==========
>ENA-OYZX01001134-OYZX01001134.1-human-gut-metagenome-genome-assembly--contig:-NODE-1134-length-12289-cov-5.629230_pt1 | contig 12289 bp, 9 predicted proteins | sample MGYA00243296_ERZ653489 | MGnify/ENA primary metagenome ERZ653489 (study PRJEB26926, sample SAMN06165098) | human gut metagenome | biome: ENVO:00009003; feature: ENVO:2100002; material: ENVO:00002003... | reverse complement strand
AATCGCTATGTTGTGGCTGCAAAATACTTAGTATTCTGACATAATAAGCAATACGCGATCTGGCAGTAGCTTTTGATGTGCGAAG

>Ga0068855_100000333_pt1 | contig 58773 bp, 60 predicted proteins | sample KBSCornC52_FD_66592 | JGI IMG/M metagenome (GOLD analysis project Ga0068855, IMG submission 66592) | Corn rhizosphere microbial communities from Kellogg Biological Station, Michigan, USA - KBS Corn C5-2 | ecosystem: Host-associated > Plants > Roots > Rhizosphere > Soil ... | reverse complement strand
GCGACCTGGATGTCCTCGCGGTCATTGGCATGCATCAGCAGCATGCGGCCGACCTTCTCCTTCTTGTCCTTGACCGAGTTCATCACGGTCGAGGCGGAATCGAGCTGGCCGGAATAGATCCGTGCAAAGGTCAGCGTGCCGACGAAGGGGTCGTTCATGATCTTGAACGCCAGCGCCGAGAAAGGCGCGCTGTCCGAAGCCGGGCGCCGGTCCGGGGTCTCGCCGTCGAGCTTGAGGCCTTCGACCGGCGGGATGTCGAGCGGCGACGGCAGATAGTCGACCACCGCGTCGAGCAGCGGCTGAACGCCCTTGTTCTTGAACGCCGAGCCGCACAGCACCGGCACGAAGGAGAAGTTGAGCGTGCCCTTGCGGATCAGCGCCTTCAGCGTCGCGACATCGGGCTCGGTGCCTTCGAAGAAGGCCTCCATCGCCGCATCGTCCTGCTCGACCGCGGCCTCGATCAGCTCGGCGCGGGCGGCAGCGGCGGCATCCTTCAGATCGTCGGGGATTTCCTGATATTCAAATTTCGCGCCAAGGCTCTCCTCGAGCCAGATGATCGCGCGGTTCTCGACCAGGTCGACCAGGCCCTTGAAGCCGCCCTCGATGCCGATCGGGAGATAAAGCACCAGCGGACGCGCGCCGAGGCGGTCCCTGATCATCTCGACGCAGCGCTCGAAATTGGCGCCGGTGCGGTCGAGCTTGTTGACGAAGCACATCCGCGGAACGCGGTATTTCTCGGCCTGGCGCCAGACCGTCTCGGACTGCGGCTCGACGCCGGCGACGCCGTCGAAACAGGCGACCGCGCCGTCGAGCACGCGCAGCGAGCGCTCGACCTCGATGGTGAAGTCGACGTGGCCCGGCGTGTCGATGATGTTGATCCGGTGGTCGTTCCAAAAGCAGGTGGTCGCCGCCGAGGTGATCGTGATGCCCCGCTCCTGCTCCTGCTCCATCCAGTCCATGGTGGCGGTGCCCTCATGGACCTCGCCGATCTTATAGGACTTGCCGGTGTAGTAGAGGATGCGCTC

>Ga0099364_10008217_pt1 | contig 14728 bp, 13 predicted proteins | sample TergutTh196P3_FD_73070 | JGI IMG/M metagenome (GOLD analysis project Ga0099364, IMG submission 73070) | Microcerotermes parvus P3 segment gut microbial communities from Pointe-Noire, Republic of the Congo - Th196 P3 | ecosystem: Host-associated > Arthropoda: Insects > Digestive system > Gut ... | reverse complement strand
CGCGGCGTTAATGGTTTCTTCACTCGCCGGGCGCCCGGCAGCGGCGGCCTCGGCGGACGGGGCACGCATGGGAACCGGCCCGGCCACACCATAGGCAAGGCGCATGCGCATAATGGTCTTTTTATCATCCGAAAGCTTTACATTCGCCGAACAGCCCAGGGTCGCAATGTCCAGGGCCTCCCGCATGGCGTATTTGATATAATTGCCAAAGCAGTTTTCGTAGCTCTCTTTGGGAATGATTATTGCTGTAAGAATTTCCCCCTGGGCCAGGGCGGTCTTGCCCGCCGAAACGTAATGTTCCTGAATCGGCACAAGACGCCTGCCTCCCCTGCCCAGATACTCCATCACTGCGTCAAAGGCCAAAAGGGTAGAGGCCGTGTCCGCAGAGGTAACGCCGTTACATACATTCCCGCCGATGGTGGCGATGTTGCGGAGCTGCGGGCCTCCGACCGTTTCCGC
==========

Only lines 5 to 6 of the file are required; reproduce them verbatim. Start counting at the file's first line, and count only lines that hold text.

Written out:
>Ga0099364_10008217_pt1 | contig 14728 bp, 13 predicted proteins | sample TergutTh196P3_FD_73070 | JGI IMG/M metagenome (GOLD analysis project Ga0099364, IMG submission 73070) | Microcerotermes parvus P3 segment gut microbial communities from Pointe-Noire, Republic of the Congo - Th196 P3 | ecosystem: Host-associated > Arthropoda: Insects > Digestive system > Gut ... | reverse complement strand
CGCGGCGTTAATGGTTTCTTCACTCGCCGGGCGCCCGGCAGCGGCGGCCTCGGCGGACGGGGCACGCATGGGAACCGGCCCGGCCACACCATAGGCAAGGCGCATGCGCATAATGGTCTTTTTATCATCCGAAAGCTTTACATTCGCCGAACAGCCCAGGGTCGCAATGTCCAGGGCCTCCCGCATGGCGTATTTGATATAATTGCCAAAGCAGTTTTCGTAGCTCTCTTTGGGAATGATTATTGCTGTAAGAATTTCCCCCTGGGCCAGGGCGGTCTTGCCCGCCGAAACGTAATGTTCCTGAATCGGCACAAGACGCCTGCCTCCCCTGCCCAGATACTCCATCACTGCGTCAAAGGCCAAAAGGGTAGAGGCCGTGTCCGCAGAGGTAACGCCGTTACATACATTCCCGCCGATGGTGGCGATGTTGCGGAGCTGCGGGCCTCCGACCGTTTCCGC